How I Lost My Voice

I’m thinking about the child I was when I moved to the suburbs. I was nearly 10. I remembered the feeling of 10 for a long time afterwards. I was able to tap into those feelings of frustration and powerlessness, sometimes without even trying. But now when I try to get back to my 10 year old voice, I struggle. When did I lose the ability to transport myself back? What caused me to stop remembering? How did I lose that connection to what’s been called my ‘inner child’? Where did I lose my child’s voice? These are tough questions that I really don’t want to delve into.

I once read the advice: write toward what you want to know using all your senses. I forget whose suggestion it was. So I will try to write towards my child's voice and tell the stories, some of them already written, in the voice of that child. Maybe by writing my way into the character who is me, I will rediscover that part of myself.

I start with the new house and put myself in it. Now what? Just start writing. Something. Anything just use all your senses. Here goes...

I’m not sure when this is. I can see us around the kitchen table. I can feel the vinyl sticking to my legs on the kitchen chair. We're having supper. Mom is standing with her apron on, back to the stove serving pork chops from the old frying pan that fell off the Eaton’s truck on the lane behind our house on Charles Street. I remember when it happened but the boys don’t. They remember nothing of our old life on Charles Street. Dad is chomping away enthusiastically on his food while Jim has just polished off his potatoes and is asking for another helping. I glare at my brothers and Dad eyes me from the other end of the table. Mom doesn’t notice and doles out seconds to Jim. There’s not much conversation just 'pass the butter' or 'I need a spoon'. Mom’s face is flushed and she cuts her meat while the rest of us scrape our plates. No one asks me about my day. No one asks me if I’m happy here. If I offer something about school, my parents listen with interest but only if it’s positive. When I complain about a teacher, Mom runs to his defence and points out all I have to be grateful for. I quickly learn to bite my tongue and keep it all inside.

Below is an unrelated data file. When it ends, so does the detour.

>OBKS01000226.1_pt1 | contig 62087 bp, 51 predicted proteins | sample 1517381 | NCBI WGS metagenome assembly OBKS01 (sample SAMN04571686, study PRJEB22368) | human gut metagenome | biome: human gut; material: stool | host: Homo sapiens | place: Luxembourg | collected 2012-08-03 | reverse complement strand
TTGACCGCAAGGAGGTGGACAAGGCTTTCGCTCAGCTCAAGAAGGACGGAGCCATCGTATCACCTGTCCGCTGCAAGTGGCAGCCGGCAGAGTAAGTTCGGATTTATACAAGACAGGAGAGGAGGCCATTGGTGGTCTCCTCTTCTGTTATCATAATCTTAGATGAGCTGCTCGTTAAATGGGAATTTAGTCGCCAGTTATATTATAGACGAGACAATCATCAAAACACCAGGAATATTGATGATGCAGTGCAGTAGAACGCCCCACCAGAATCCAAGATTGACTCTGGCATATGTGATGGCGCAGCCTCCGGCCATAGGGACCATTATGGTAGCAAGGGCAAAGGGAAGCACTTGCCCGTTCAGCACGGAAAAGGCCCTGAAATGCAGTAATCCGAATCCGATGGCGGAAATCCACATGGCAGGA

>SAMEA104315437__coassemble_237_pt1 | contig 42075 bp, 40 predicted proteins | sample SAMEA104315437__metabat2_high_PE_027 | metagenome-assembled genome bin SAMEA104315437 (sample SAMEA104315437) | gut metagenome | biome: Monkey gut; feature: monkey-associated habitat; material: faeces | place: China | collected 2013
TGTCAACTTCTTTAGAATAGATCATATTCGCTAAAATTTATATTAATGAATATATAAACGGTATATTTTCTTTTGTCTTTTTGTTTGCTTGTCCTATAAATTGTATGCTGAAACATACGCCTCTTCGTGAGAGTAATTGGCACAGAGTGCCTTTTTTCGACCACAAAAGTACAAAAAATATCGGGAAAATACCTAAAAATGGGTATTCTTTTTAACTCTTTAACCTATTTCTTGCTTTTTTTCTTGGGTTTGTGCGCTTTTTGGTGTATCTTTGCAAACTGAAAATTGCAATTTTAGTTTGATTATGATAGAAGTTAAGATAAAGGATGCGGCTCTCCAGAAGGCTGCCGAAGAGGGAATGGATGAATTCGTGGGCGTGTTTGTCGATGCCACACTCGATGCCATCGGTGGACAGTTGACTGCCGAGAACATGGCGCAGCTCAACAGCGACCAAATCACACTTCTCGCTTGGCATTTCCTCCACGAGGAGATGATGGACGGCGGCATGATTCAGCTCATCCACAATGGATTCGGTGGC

1 comment:

Mary said...

This is an excellent start, Ruth. Lots of interesting detail about parental roles. It's sad that you can't easily tell them how you felt about all the changes. Somehow you are invalidated, even though you are cared for.

I wonder if it's hard to find the voice of a ten-year old because they are in transition from childhood to adulthood. One foot in one place and the other stepping forward. We start to sound more adult at ten, but retreat to childish ways when we feel threatened by adulthood.

I think I find it easier to write as a 6-year old than a 10-year old. Twelve will be harder again.